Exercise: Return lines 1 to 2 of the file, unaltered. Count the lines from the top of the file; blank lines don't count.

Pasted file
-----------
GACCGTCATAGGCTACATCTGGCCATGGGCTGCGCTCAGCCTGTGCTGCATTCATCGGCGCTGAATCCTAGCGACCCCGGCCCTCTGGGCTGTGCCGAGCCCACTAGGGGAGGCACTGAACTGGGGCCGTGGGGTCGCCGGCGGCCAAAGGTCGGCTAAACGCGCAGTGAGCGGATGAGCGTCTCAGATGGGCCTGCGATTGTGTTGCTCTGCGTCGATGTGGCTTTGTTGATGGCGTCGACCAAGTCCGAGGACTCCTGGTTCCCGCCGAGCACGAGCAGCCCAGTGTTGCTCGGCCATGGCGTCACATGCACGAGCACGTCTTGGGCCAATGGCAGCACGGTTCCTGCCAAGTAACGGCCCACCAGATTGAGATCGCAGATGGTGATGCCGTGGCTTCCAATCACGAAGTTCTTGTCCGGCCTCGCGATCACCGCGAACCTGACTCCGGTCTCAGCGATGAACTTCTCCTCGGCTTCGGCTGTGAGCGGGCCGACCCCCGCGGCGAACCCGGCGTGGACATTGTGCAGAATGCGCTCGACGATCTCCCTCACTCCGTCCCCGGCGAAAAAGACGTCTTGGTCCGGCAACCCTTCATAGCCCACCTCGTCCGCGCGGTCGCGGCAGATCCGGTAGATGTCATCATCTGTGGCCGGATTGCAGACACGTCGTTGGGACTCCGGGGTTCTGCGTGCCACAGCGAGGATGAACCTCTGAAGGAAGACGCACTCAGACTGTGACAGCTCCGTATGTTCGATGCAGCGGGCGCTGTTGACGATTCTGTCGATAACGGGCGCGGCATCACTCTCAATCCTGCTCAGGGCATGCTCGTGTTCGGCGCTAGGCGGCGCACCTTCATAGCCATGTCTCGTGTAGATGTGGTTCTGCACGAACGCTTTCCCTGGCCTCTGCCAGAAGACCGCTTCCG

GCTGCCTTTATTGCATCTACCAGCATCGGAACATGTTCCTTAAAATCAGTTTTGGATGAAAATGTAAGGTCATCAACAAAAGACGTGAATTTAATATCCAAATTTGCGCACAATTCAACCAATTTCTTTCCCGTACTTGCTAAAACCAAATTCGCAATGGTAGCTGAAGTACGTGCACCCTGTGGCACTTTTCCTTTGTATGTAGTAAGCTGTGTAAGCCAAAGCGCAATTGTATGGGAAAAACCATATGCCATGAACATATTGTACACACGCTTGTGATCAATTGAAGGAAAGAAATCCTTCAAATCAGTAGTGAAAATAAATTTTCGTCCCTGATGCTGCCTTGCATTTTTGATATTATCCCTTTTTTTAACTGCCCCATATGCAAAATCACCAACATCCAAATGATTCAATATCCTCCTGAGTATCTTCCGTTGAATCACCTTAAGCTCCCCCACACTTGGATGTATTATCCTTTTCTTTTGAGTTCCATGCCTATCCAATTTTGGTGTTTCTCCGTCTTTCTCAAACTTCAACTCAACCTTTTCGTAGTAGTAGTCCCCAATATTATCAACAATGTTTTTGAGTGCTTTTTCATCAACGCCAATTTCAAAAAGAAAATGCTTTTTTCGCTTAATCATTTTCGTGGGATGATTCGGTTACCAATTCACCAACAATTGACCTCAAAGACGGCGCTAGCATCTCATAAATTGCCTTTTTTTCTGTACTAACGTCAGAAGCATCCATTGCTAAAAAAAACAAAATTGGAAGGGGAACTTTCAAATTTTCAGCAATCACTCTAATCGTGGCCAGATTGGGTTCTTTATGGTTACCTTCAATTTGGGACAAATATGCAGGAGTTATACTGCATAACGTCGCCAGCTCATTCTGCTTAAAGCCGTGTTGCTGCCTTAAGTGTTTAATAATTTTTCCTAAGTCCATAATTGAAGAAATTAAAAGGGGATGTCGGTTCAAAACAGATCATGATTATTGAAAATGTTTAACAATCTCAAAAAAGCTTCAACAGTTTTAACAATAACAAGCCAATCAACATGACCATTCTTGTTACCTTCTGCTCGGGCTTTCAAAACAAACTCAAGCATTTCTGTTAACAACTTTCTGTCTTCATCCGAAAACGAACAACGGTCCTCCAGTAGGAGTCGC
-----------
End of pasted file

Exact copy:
GACCGTCATAGGCTACATCTGGCCATGGGCTGCGCTCAGCCTGTGCTGCATTCATCGGCGCTGAATCCTAGCGACCCCGGCCCTCTGGGCTGTGCCGAGCCCACTAGGGGAGGCACTGAACTGGGGCCGTGGGGTCGCCGGCGGCCAAAGGTCGGCTAAACGCGCAGTGAGCGGATGAGCGTCTCAGATGGGCCTGCGATTGTGTTGCTCTGCGTCGATGTGGCTTTGTTGATGGCGTCGACCAAGTCCGAGGACTCCTGGTTCCCGCCGAGCACGAGCAGCCCAGTGTTGCTCGGCCATGGCGTCACATGCACGAGCACGTCTTGGGCCAATGGCAGCACGGTTCCTGCCAAGTAACGGCCCACCAGATTGAGATCGCAGATGGTGATGCCGTGGCTTCCAATCACGAAGTTCTTGTCCGGCCTCGCGATCACCGCGAACCTGACTCCGGTCTCAGCGATGAACTTCTCCTCGGCTTCGGCTGTGAGCGGGCCGACCCCCGCGGCGAACCCGGCGTGGACATTGTGCAGAATGCGCTCGACGATCTCCCTCACTCCGTCCCCGGCGAAAAAGACGTCTTGGTCCGGCAACCCTTCATAGCCCACCTCGTCCGCGCGGTCGCGGCAGATCCGGTAGATGTCATCATCTGTGGCCGGATTGCAGACACGTCGTTGGGACTCCGGGGTTCTGCGTGCCACAGCGAGGATGAACCTCTGAAGGAAGACGCACTCAGACTGTGACAGCTCCGTATGTTCGATGCAGCGGGCGCTGTTGACGATTCTGTCGATAACGGGCGCGGCATCACTCTCAATCCTGCTCAGGGCATGCTCGTGTTCGGCGCTAGGCGGCGCACCTTCATAGCCATGTCTCGTGTAGATGTGGTTCTGCACGAACGCTTTCCCTGGCCTCTGCCAGAAGACCGCTTCCG

GCTGCCTTTATTGCATCTACCAGCATCGGAACATGTTCCTTAAAATCAGTTTTGGATGAAAATGTAAGGTCATCAACAAAAGACGTGAATTTAATATCCAAATTTGCGCACAATTCAACCAATTTCTTTCCCGTACTTGCTAAAACCAAATTCGCAATGGTAGCTGAAGTACGTGCACCCTGTGGCACTTTTCCTTTGTATGTAGTAAGCTGTGTAAGCCAAAGCGCAATTGTATGGGAAAAACCATATGCCATGAACATATTGTACACACGCTTGTGATCAATTGAAGGAAAGAAATCCTTCAAATCAGTAGTGAAAATAAATTTTCGTCCCTGATGCTGCCTTGCATTTTTGATATTATCCCTTTTTTTAACTGCCCCATATGCAAAATCACCAACATCCAAATGATTCAATATCCTCCTGAGTATCTTCCGTTGAATCACCTTAAGCTCCCCCACACTTGGATGTATTATCCTTTTCTTTTGAGTTCCATGCCTATCCAATTTTGGTGTTTCTCCGTCTTTCTCAAACTTCAACTCAACCTTTTCGTAGTAGTAGTCCCCAATATTATCAACAATGTTTTTGAGTGCTTTTTCATCAACGCCAATTTCAAAAAGAAAATGCTTTTTTCGCTTAATCATTTTCGTGGGATGATTCGGTTACCAATTCACCAACAATTGACCTCAAAGACGGCGCTAGCATCTCATAAATTGCCTTTTTTTCTGTACTAACGTCAGAAGCATCCATTGCTAAAAAAAACAAAATTGGAAGGGGAACTTTCAAATTTTCAGCAATCACTCTAATCGTGGCCAGATTGGGTTCTTTATGGTTACCTTCAATTTGGGACAAATATGCAGGAGTTATACTGCATAACGTCGCCAGCTCATTCTGCTTAAAGCCGTGTTGCTGCCTTAAGTGTTTAATAATTTTTCCTAAGTCCATAATTGAAGAAATTAAAAGGGGATGTCGGTTCAAAACAGATCATGATTATTGAAAATGTTTAACAATCTCAAAAAAGCTTCAACAGTTTTAACAATAACAAGCCAATCAACATGACCATTCTTGTTACCTTCTGCTCGGGCTTTCAAAACAAACTCAAGCATTTCTGTTAACAACTTTCTGTCTTCATCCGAAAACGAACAACGGTCCTCCAGTAGGAGTCGC